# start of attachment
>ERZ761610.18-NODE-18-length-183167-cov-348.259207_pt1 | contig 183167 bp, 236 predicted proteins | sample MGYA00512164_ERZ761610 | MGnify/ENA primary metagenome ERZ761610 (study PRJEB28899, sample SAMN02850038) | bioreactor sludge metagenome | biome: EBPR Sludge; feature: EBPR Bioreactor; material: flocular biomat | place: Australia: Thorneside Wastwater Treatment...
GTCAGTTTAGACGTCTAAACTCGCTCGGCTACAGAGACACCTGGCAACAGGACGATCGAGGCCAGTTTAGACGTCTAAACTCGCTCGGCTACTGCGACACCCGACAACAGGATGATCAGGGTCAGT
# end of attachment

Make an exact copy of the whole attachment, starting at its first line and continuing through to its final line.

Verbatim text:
>ERZ761610.18-NODE-18-length-183167-cov-348.259207_pt1 | contig 183167 bp, 236 predicted proteins | sample MGYA00512164_ERZ761610 | MGnify/ENA primary metagenome ERZ761610 (study PRJEB28899, sample SAMN02850038) | bioreactor sludge metagenome | biome: EBPR Sludge; feature: EBPR Bioreactor; material: flocular biomat | place: Australia: Thorneside Wastwater Treatment...
GTCAGTTTAGACGTCTAAACTCGCTCGGCTACAGAGACACCTGGCAACAGGACGATCGAGGCCAGTTTAGACGTCTAAACTCGCTCGGCTACTGCGACACCCGACAACAGGATGATCAGGGTCAGT